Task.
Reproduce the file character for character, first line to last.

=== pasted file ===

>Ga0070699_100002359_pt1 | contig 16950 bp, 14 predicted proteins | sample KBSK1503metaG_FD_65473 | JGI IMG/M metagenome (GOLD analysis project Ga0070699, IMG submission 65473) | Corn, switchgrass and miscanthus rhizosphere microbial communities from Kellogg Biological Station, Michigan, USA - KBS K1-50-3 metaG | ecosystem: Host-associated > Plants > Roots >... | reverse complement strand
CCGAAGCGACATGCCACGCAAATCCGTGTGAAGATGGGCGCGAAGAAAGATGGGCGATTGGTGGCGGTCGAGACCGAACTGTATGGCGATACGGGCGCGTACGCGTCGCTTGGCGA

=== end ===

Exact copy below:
>Ga0070699_100002359_pt1 | contig 16950 bp, 14 predicted proteins | sample KBSK1503metaG_FD_65473 | JGI IMG/M metagenome (GOLD analysis project Ga0070699, IMG submission 65473) | Corn, switchgrass and miscanthus rhizosphere microbial communities from Kellogg Biological Station, Michigan, USA - KBS K1-50-3 metaG | ecosystem: Host-associated > Plants > Roots >... | reverse complement strand
CCGAAGCGACATGCCACGCAAATCCGTGTGAAGATGGGCGCGAAGAAAGATGGGCGATTGGTGGCGGTCGAGACCGAACTGTATGGCGATACGGGCGCGTACGCGTCGCTTGGCGA